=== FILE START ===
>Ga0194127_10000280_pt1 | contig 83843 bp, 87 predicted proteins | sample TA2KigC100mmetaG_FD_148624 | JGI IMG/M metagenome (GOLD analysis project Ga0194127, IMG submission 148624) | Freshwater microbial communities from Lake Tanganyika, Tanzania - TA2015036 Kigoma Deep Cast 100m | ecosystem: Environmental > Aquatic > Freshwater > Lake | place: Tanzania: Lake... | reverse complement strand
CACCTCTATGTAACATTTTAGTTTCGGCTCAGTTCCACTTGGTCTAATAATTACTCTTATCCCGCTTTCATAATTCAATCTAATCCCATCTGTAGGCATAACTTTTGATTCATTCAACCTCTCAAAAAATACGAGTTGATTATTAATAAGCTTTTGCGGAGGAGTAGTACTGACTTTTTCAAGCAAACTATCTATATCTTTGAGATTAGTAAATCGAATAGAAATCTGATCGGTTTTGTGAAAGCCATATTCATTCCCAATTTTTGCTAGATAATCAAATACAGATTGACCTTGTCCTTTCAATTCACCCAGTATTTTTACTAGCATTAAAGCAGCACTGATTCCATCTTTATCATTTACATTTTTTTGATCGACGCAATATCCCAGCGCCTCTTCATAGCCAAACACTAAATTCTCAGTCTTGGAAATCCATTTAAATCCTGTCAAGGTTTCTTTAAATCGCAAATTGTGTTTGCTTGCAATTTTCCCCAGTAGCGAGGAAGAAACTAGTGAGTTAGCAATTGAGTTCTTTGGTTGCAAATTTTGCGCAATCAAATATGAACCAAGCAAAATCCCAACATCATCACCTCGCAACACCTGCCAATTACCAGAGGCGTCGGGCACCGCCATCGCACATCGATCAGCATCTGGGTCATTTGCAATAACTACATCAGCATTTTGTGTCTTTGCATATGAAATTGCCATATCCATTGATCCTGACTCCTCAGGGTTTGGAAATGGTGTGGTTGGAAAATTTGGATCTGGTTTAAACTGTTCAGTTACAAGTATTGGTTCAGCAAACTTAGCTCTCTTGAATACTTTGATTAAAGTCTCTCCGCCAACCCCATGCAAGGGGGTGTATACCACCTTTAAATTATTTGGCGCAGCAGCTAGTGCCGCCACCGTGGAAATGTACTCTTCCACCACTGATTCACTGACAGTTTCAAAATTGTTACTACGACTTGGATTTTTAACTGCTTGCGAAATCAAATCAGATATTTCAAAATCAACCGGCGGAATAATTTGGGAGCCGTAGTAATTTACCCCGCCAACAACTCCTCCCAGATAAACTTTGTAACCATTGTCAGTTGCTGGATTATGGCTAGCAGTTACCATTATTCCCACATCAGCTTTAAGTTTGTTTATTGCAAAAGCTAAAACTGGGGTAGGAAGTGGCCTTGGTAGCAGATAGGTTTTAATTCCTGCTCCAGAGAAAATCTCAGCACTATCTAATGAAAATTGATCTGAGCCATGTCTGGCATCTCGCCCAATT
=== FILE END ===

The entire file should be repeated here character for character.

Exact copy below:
>Ga0194127_10000280_pt1 | contig 83843 bp, 87 predicted proteins | sample TA2KigC100mmetaG_FD_148624 | JGI IMG/M metagenome (GOLD analysis project Ga0194127, IMG submission 148624) | Freshwater microbial communities from Lake Tanganyika, Tanzania - TA2015036 Kigoma Deep Cast 100m | ecosystem: Environmental > Aquatic > Freshwater > Lake | place: Tanzania: Lake... | reverse complement strand
CACCTCTATGTAACATTTTAGTTTCGGCTCAGTTCCACTTGGTCTAATAATTACTCTTATCCCGCTTTCATAATTCAATCTAATCCCATCTGTAGGCATAACTTTTGATTCATTCAACCTCTCAAAAAATACGAGTTGATTATTAATAAGCTTTTGCGGAGGAGTAGTACTGACTTTTTCAAGCAAACTATCTATATCTTTGAGATTAGTAAATCGAATAGAAATCTGATCGGTTTTGTGAAAGCCATATTCATTCCCAATTTTTGCTAGATAATCAAATACAGATTGACCTTGTCCTTTCAATTCACCCAGTATTTTTACTAGCATTAAAGCAGCACTGATTCCATCTTTATCATTTACATTTTTTTGATCGACGCAATATCCCAGCGCCTCTTCATAGCCAAACACTAAATTCTCAGTCTTGGAAATCCATTTAAATCCTGTCAAGGTTTCTTTAAATCGCAAATTGTGTTTGCTTGCAATTTTCCCCAGTAGCGAGGAAGAAACTAGTGAGTTAGCAATTGAGTTCTTTGGTTGCAAATTTTGCGCAATCAAATATGAACCAAGCAAAATCCCAACATCATCACCTCGCAACACCTGCCAATTACCAGAGGCGTCGGGCACCGCCATCGCACATCGATCAGCATCTGGGTCATTTGCAATAACTACATCAGCATTTTGTGTCTTTGCATATGAAATTGCCATATCCATTGATCCTGACTCCTCAGGGTTTGGAAATGGTGTGGTTGGAAAATTTGGATCTGGTTTAAACTGTTCAGTTACAAGTATTGGTTCAGCAAACTTAGCTCTCTTGAATACTTTGATTAAAGTCTCTCCGCCAACCCCATGCAAGGGGGTGTATACCACCTTTAAATTATTTGGCGCAGCAGCTAGTGCCGCCACCGTGGAAATGTACTCTTCCACCACTGATTCACTGACAGTTTCAAAATTGTTACTACGACTTGGATTTTTAACTGCTTGCGAAATCAAATCAGATATTTCAAAATCAACCGGCGGAATAATTTGGGAGCCGTAGTAATTTACCCCGCCAACAACTCCTCCCAGATAAACTTTGTAACCATTGTCAGTTGCTGGATTATGGCTAGCAGTTACCATTATTCCCACATCAGCTTTAAGTTTGTTTATTGCAAAAGCTAAAACTGGGGTAGGAAGTGGCCTTGGTAGCAGATAGGTTTTAATTCCTGCTCCAGAGAAAATCTCAGCACTATCTAATGAAAATTGATCTGAGCCATGTCTGGCATCTCGCCCAATT